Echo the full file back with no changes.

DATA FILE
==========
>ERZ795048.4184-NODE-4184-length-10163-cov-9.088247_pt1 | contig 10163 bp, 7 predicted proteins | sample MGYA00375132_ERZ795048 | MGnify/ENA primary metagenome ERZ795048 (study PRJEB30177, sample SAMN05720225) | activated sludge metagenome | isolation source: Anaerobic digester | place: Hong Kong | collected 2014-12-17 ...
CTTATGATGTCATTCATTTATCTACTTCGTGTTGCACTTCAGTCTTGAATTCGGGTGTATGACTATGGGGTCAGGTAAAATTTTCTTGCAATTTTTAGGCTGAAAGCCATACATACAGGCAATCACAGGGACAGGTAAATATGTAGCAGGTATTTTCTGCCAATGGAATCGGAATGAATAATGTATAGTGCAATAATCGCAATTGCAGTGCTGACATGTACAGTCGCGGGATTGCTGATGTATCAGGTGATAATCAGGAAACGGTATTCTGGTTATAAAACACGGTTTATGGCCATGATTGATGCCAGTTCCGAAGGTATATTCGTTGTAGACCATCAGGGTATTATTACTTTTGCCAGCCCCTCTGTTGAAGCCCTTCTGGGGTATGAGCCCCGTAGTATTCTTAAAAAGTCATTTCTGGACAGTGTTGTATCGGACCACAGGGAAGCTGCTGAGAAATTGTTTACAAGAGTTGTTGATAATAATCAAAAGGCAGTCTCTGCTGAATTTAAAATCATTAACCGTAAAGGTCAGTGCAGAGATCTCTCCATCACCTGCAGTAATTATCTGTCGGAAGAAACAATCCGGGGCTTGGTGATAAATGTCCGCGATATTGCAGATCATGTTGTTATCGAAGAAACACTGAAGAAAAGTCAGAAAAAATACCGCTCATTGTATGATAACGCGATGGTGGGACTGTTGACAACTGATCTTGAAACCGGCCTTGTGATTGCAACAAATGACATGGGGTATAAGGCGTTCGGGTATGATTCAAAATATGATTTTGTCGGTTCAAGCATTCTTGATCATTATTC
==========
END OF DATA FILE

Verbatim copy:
>ERZ795048.4184-NODE-4184-length-10163-cov-9.088247_pt1 | contig 10163 bp, 7 predicted proteins | sample MGYA00375132_ERZ795048 | MGnify/ENA primary metagenome ERZ795048 (study PRJEB30177, sample SAMN05720225) | activated sludge metagenome | isolation source: Anaerobic digester | place: Hong Kong | collected 2014-12-17 ...
CTTATGATGTCATTCATTTATCTACTTCGTGTTGCACTTCAGTCTTGAATTCGGGTGTATGACTATGGGGTCAGGTAAAATTTTCTTGCAATTTTTAGGCTGAAAGCCATACATACAGGCAATCACAGGGACAGGTAAATATGTAGCAGGTATTTTCTGCCAATGGAATCGGAATGAATAATGTATAGTGCAATAATCGCAATTGCAGTGCTGACATGTACAGTCGCGGGATTGCTGATGTATCAGGTGATAATCAGGAAACGGTATTCTGGTTATAAAACACGGTTTATGGCCATGATTGATGCCAGTTCCGAAGGTATATTCGTTGTAGACCATCAGGGTATTATTACTTTTGCCAGCCCCTCTGTTGAAGCCCTTCTGGGGTATGAGCCCCGTAGTATTCTTAAAAAGTCATTTCTGGACAGTGTTGTATCGGACCACAGGGAAGCTGCTGAGAAATTGTTTACAAGAGTTGTTGATAATAATCAAAAGGCAGTCTCTGCTGAATTTAAAATCATTAACCGTAAAGGTCAGTGCAGAGATCTCTCCATCACCTGCAGTAATTATCTGTCGGAAGAAACAATCCGGGGCTTGGTGATAAATGTCCGCGATATTGCAGATCATGTTGTTATCGAAGAAACACTGAAGAAAAGTCAGAAAAAATACCGCTCATTGTATGATAACGCGATGGTGGGACTGTTGACAACTGATCTTGAAACCGGCCTTGTGATTGCAACAAATGACATGGGGTATAAGGCGTTCGGGTATGATTCAAAATATGATTTTGTCGGTTCAAGCATTCTTGATCATTATTC